Lincoln Lab discovers near-miss asteroid


Lincoln Laboratory researchers discovered an asteroid that passed just 75,000 miles from Earth last month.

On June 17, the Lincoln Laboratory Near Earth Asteroid Research (LINEAR) program in Socorro, N.M., discovered the asteroid. By tracking the asteroid, astronomers were able to estimate its size (150 to 300 feet in diameter), speed (23,000 mph) and orbit, and found that on June 14, it had passed within 75,000 miles of Earth.

Asteroids in such close proximity to Earth generally raise public concern about the likelihood of a collision. An asteroid exploding in the skies over Tunguska, Siberia, leveled nearly 800 square miles of forest on June 30, 1908.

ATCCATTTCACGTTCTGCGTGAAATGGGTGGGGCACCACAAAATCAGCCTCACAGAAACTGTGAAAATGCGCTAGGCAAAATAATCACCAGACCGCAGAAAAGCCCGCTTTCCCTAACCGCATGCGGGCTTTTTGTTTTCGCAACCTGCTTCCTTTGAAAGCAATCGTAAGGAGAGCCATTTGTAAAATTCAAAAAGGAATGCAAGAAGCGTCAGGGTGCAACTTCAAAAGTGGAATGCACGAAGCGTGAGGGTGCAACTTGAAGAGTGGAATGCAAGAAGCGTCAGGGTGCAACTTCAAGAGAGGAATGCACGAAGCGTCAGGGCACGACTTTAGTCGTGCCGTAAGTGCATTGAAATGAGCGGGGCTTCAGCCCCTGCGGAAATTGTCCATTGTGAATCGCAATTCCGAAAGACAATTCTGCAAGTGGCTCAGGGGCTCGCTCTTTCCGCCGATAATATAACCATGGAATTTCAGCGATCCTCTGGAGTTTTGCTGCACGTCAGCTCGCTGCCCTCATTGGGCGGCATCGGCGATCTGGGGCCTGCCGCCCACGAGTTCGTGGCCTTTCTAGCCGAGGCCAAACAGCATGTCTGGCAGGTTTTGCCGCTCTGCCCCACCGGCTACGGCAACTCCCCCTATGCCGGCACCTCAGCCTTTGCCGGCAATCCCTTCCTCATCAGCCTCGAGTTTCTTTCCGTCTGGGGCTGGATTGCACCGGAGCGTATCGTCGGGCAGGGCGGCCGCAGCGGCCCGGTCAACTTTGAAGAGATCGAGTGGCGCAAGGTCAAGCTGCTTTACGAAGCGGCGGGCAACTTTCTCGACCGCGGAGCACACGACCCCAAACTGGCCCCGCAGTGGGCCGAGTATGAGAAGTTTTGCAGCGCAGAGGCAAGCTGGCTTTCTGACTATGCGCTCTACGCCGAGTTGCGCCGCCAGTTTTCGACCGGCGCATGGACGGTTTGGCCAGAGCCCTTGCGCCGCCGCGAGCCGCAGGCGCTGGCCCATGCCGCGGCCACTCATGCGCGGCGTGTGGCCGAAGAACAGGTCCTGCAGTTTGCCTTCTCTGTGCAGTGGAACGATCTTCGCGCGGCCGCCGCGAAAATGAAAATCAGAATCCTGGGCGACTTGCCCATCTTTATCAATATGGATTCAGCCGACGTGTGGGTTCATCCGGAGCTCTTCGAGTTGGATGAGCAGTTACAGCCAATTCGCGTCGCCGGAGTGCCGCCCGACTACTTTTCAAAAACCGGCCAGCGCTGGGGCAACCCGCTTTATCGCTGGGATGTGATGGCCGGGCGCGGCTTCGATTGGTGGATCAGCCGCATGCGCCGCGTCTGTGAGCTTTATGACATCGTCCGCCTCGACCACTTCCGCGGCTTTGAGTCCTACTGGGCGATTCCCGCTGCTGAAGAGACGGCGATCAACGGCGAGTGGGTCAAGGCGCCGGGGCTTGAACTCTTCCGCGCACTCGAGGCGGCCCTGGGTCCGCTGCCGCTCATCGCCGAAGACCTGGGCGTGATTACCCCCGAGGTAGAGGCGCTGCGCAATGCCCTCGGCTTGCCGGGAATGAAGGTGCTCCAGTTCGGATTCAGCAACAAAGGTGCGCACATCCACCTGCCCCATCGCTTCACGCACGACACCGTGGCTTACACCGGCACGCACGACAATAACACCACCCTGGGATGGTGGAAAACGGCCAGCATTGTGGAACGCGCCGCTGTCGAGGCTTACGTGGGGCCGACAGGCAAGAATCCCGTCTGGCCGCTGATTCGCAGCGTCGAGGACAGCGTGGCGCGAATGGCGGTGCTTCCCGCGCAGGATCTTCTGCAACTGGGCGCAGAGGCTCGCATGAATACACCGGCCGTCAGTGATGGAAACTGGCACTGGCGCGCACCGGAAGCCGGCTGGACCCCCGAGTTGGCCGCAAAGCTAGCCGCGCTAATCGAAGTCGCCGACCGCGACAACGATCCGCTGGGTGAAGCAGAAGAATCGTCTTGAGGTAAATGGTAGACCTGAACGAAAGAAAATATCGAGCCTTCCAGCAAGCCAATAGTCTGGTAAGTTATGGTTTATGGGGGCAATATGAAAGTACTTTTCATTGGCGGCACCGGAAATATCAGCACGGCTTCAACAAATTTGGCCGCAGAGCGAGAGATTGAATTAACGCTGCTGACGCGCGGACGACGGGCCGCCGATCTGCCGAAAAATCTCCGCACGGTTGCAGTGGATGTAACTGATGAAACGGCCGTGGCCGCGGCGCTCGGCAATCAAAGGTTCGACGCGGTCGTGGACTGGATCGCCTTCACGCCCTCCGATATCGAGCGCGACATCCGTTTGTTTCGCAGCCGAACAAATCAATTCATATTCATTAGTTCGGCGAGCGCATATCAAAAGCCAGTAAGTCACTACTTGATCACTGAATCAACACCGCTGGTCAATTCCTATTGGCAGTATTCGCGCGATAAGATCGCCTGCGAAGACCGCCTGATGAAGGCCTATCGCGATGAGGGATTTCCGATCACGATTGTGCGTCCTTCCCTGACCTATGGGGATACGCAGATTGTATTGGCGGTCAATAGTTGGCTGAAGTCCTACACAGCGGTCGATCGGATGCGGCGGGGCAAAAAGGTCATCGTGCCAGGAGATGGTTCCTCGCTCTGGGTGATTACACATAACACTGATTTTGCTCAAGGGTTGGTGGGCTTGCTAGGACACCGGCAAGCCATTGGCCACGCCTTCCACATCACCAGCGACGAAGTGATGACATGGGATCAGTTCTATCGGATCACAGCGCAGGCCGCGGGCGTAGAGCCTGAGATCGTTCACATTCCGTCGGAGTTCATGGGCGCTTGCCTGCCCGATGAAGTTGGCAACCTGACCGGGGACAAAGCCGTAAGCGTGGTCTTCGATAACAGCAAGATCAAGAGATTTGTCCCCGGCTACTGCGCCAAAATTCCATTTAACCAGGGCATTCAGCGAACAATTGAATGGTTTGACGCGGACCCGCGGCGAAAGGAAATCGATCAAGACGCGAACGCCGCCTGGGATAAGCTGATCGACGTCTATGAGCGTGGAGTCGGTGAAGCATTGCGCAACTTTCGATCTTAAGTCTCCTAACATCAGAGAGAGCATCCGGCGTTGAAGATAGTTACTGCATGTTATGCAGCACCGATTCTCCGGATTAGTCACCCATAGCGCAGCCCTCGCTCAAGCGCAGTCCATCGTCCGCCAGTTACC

"Impacts that cause regional destruction like Tunguska and the Barringer crater near Flagstaff, Ariz., occur every few hundred years," said Grant Stokes, LINEAR's program manager and associate division head of the aerospace division at Lincoln Lab. Asteroids of about 100 meters in diameter pass within 250,000 miles of Earth about 50 times a year, he added.

A version of this article appeared in MIT Tech Talk on July 17, 2002.


Topics: Space, astronomy and planetary science

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